Here is an op-ed written in the Financial Times by my former Ph.D. surpervisor Mario Molina. Mario was an Institute Professor at MIT but has now moved to UCSD. Needless to say, he is right on the mark. I am meeting him this week and hope to learn more how he thinks Montreal Protocol/agreement can be used to understand how to deal with the global warming crises. I know that he was consulted in the development of the Kyoto Protocol, and it will be interesting to learn how he judges Kyoto’s success vis-a-vis the achievements under the Montreal protocol.
The ozone treaty can do much more for the planet.
By Mario Molina
24 August 2007
(c) 2007 The Financial Times Limited. All rights reserved
The Montreal protocol, the treaty that protects the ozone layer, celebrates its 20th anniversary next month. Its achievements in reducing chlorofluorocarbons and other ozone-depleting chemicals give us much to cheer.
There may be even more to celebrate if leaders decide aggressively to pursue the significant greenhouse gas reductions possible by strengthening the treaty. Next month, the parties to the ozone treaty have the opportunity to reduce climate emissions by many times the reductions mandated under the Kyoto protocol on climate change. If would be the first time developing and developed countries explicitly agreed to mandatory measures for reducing greenhouse gas emissions.
During its 20 years of operation, the Montreal protocol has become the world’s best global environmental agreement, having phased out 95 per cent of ozone-depleting substances in developed countries and 50-75 per cent in developing countries. The US estimates that by 2165 these efforts to restore the ozone layer will prevent 6.3m deaths from skin cancer and produce Dollars 4,200bn in health benefits to society in that country alone. Those health benefits extend to all countries of the world, and to the ecosystem itself.
But the work of the ozone treaty is not over. More needs to be done to complete the job of eliminating CFCs and related chemicals that are still attacking the ozone layer. Even more importantly, the ozone treaty can do a great deal to limit greenhouse gas emissions, because CFCs and the other chemicals that deplete the ozone layer are also powerful greenhouse gases.
The ozone treaty has already done more to reduce greenhouse gas emissions than the Kyoto protocol is expected to do in its initial commitment period, from 2008 to 2012. In the process, the Montreal protocol has delayed warming by up to 12 years. This delay may have kept the world from passing the “tipping point” for abrupt and irreversible climate change – a point that some of my colleagues calculate could be 10 years away.
The past climate reductions from the ozone treaty have been largely an un-intended result of reducing the emissions of ozone-depleting substances. Now it is time for the ozone treaty to make its role in reducing climate emissions more explicit. This should start next month with an agreement among the parties to accelerate the phase-out of hydrofluorocarbons in a way that promotes energy efficiency and climate change objectives. HCFCs were intended as “transitional” chemicals to replace the more damaging CFCs, which were phased out from 1987. But the use of HCFCs has soared in developing countries. It is threatening to delay the ozone layer’s recovery and hinder efforts to combat climate change. To tackle this threat, a record number of parties to the ozone treaty – including both developing and developed countries – proposed in March to strengthen the ozone treaty by accelerating the phase-out of the offending HCFCs. Calculations by the ozone treaty’s technical advisory body show that the proposals to adjust the ozone treaty could do more to reduce climate emissions by accelerating phasing out HCFCs. This could achieve more than the Kyoto protocol’s initial target.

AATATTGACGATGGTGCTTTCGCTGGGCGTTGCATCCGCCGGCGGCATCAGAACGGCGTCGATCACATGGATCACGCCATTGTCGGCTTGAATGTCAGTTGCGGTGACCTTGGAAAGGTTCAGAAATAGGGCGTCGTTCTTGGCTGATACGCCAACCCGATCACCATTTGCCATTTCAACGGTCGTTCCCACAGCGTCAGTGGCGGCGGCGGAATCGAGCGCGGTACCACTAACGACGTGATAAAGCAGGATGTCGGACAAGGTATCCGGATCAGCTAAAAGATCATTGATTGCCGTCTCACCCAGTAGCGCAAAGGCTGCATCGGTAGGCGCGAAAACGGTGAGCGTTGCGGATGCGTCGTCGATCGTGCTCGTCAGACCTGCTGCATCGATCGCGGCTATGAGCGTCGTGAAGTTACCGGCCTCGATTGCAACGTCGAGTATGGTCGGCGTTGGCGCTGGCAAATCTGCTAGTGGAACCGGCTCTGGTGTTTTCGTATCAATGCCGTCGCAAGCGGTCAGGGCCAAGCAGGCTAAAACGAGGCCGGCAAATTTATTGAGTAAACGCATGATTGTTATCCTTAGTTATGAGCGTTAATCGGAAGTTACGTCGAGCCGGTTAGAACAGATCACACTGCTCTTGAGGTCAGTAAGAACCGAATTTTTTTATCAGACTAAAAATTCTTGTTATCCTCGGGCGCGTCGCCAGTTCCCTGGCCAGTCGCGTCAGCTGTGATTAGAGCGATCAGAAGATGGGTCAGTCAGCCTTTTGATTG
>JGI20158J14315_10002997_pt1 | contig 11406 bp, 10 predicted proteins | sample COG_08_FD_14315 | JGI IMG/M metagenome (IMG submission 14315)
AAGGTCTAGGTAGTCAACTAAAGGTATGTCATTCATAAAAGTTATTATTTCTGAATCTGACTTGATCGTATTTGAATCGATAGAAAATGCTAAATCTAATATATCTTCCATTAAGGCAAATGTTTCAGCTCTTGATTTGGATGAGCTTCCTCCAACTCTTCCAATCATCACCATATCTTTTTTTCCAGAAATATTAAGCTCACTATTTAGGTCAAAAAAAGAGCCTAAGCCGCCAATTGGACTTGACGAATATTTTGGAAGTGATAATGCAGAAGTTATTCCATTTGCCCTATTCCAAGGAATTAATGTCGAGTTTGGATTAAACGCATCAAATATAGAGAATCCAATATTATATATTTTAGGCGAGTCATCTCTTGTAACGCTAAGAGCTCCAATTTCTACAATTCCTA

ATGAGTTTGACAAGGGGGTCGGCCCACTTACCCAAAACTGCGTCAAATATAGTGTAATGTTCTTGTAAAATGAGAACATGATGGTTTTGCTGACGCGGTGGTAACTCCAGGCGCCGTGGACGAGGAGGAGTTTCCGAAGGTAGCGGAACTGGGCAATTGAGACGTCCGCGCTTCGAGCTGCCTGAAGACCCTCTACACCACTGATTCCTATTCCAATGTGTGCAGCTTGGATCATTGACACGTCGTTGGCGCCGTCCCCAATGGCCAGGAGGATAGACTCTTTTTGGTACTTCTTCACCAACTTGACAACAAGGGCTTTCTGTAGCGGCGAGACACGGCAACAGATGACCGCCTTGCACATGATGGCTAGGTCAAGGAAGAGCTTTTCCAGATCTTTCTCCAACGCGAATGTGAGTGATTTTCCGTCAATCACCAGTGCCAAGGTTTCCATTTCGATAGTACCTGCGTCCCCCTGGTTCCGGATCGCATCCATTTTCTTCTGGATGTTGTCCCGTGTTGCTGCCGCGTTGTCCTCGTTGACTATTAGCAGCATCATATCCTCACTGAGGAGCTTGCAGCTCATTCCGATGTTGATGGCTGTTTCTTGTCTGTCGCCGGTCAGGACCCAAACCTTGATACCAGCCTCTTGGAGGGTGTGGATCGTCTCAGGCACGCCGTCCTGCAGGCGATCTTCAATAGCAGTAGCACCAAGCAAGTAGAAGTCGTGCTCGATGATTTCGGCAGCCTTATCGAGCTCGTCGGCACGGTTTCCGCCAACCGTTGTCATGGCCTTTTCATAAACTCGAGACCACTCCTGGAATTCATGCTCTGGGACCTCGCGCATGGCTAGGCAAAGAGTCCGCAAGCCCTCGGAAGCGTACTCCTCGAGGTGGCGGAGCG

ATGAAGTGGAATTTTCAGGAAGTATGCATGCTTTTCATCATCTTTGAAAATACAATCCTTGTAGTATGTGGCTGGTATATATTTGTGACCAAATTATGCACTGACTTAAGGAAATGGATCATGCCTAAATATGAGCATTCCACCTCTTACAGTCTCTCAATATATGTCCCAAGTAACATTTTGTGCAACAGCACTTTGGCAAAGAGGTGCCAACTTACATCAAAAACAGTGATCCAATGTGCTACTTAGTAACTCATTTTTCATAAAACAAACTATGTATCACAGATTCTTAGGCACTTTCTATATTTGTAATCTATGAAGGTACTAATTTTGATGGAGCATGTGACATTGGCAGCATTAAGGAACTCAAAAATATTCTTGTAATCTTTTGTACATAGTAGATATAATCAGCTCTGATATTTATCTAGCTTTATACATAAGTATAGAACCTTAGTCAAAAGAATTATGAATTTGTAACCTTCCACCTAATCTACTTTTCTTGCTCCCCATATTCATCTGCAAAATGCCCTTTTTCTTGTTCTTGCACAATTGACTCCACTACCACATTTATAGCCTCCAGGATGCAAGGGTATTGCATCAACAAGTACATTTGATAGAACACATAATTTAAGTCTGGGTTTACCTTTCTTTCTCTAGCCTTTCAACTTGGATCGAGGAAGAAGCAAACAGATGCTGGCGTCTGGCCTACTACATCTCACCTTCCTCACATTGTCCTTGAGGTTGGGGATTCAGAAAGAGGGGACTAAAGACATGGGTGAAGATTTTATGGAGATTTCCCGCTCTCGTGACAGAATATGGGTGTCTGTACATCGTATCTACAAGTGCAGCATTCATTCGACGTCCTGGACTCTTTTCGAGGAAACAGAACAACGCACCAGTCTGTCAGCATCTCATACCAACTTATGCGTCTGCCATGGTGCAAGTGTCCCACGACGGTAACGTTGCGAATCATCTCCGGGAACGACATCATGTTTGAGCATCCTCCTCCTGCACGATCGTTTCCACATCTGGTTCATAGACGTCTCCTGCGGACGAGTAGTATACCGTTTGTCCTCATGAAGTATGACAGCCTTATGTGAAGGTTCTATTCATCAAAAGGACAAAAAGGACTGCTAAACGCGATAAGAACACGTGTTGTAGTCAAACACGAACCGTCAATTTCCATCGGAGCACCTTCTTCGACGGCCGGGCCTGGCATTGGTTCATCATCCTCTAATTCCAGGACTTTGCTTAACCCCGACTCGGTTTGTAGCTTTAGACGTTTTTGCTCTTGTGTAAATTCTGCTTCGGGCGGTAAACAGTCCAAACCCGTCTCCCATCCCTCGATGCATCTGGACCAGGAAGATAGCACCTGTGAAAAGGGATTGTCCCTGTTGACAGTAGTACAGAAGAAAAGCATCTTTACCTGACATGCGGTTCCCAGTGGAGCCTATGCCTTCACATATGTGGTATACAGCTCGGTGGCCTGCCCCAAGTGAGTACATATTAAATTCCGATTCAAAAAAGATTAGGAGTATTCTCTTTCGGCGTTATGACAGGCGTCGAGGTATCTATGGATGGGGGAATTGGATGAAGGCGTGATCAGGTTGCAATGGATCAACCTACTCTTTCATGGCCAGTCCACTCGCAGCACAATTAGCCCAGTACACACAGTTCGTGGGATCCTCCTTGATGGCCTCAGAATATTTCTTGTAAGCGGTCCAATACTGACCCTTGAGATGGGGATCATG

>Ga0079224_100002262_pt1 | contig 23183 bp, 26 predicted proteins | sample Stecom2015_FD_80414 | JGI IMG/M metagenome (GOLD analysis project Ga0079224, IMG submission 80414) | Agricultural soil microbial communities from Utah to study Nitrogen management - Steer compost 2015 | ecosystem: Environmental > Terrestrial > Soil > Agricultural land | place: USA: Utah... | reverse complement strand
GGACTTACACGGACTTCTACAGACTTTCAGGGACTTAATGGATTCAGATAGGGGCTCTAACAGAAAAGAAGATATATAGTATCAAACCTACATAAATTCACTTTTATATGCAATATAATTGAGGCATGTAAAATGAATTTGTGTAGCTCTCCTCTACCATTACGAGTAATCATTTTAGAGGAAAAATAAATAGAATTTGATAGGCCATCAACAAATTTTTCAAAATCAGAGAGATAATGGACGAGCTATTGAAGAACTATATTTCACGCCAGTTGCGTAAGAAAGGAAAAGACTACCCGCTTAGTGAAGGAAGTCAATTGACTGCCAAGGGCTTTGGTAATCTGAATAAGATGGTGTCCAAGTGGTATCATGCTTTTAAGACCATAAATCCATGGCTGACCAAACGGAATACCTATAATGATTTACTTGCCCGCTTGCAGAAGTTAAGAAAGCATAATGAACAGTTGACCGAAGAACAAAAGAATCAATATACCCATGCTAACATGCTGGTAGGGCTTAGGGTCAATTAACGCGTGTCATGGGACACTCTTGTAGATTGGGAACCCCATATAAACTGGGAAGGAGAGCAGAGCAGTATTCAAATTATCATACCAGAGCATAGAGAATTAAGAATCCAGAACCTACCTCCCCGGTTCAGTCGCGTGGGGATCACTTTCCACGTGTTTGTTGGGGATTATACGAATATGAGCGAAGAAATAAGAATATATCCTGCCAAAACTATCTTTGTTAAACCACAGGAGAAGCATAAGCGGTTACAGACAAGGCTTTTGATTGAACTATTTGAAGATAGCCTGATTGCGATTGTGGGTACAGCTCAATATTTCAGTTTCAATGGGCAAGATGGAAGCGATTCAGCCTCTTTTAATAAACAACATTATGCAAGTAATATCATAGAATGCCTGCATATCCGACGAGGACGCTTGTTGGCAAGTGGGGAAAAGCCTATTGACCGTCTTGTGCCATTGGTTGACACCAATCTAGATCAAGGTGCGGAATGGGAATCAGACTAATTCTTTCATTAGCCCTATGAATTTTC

It is not clear that the 191 parties to the ozone treaty will reach a consensus at their meeting next month. Another question is what China will do, given that it makes much of the world’s HCFCs. But political momentum is building and the leading industrialised countries recently weighed in with support. At their June meeting this year, the Group of Eight committed to “accelerating the phase-out of HCFCs in a way that supports energy efficiency and climate change objectives”.
As they negotiate the accelerated phase-out of HCFCs, the parties must bear in mind the need carefully to manage the transition to substances that will replace HCFCs. This should include an analysis of the life-cycle impacts of the substitutes to ensure the lowest potential for ozone depletion and global warming and the highest energy efficiency.
The Montreal protocol still has the vigour and dynamism of youth, along with the experience and wisdom that comes with 20 years of success. It is now a question of whether the treaty’s leaders can persuade the rest of the world to act next month. In the light of the short time before we reach the planet’s “tipping point”, they cannot afford to fail.
The writer shared the Nobel Prize in Chemistry in 1995 for work in atmospheric chemistry, particularly concerning the formation and decomposition of ozone.